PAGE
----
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Weak Electric Current to the Brain May Improve Thinking in People with Schizophrenia

Lightly stimulating the brain with electricity may improve short-term memory in people with schizophrenia, according to a new study by researchers at the Johns Hopkins University School of Medicine.
27-May-2015 4:55 PM EDT

Study Suggests New Way of Preventing Diabetes-Associated Blindness

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Reporting on their study with lab-grown human cells, researchers at The Johns Hopkins University and the University of Maryland say that blocking a second blood vessel growth protein, along with one that is already well-known, could offer a new way...
20-May-2015 4:20 PM EDT

Novel Drug Combo Improves Function of Cystic Fibrosis Protein

A novel two-drug combination has the potential to target and restore a defective protein underlying cystic fibrosis (CF), according to two phase III clinical trials conducted at 187 medical centers around the world, including Johns Hopkins.
20-May-2015 4:10 PM EDT

Pilot Clinical Trial Finds Injected Immune Cells Safe in Multiple Myeloma Patients

In a report on what is believed to be the first small clinical trial of its kind, researchers at the Johns Hopkins Kimmel Cancer Center say they have safely used immune cells grown from patients’ own bone marrow to treat multiple myeloma, a cancer...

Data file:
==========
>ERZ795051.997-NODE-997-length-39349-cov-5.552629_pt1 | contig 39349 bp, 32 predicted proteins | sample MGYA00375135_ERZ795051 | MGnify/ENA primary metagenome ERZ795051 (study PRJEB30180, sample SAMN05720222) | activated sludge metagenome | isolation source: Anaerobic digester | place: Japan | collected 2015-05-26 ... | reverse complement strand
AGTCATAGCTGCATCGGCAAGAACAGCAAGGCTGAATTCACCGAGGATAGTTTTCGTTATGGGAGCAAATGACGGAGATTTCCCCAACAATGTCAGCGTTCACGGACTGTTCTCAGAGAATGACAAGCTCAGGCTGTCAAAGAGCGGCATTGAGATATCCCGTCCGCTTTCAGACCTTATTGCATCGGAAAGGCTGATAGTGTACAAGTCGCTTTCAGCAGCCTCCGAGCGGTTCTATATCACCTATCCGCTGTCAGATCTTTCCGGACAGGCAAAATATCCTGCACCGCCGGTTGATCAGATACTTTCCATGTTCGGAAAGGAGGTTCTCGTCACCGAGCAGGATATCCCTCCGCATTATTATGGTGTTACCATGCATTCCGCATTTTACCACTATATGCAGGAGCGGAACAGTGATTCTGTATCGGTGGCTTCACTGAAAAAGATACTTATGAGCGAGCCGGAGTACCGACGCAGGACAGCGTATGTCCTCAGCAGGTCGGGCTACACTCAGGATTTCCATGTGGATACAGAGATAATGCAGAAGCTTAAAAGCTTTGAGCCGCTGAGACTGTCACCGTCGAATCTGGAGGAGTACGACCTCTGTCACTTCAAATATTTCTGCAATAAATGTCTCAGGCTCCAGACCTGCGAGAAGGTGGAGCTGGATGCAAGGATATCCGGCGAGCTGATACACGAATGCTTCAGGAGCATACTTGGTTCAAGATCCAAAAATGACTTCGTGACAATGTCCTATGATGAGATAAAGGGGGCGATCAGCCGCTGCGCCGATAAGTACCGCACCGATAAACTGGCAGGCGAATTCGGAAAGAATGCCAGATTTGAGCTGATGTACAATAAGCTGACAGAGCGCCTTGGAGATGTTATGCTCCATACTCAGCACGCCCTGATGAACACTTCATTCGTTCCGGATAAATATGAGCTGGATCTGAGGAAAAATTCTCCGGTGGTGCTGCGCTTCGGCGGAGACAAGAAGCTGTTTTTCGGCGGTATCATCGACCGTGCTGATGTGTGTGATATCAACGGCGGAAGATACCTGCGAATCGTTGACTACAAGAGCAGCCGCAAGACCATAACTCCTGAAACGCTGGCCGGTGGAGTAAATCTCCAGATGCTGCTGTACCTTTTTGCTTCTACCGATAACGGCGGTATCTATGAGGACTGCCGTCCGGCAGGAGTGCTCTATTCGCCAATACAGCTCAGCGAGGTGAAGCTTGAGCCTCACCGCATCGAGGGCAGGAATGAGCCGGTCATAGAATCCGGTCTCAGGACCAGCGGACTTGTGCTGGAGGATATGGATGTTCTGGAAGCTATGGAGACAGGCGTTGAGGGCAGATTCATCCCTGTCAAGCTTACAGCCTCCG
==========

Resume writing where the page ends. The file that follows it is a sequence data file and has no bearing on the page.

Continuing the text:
19-May-2015 5:50 PM EDT

Molecule Designed to Treat Lung Cancer Shows Promising Results in Mice

A multidisciplinary team led by Johns Hopkins researcher Venu Raman, Ph.D., with notable contributions from Guus Bol, Farhad Vesuna and Phuoc Tran of Johns Hopkins, has identified a new therapy for lung cancer, the most common cancer worldwide.
19-May-2015 5:20 PM EDT

Text Messages Can Help Boost Teen Birth Control Compliance

Sending teen girls periodic text messages reminding them to follow through on their clinic appointments for periodic birth control injections can go a long way toward improving timing and adherence to contraception in an age group that is...
18-May-2015 12:35 PM EDT

Agriculture, Declining Mobility Drove Humans' Shift to Lighter Bones

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Modern lifestyles have made our bones lighter weight than our hunter-gatherer ancestors. A study of the bones of hundreds of humans who lived during the past 33,000 years in Europe finds the rise of agriculture and a corresponding fall in mobility...
13-May-2015 10:05 AM EDT

Targeted, High-Dose Stereotactic Body Radiation Therapy Appears to Benefit Some Patients with Pancreatic Cancer

Two studies from Johns Hopkins Kimmel Cancer Center researchers add to preliminary evidence that high-dose radiation treatment, called stereotactic body radiotherapy, appears to be safe and as effective as standard radiation treatment for certain...
18-May-2015 1:40 PM EDT

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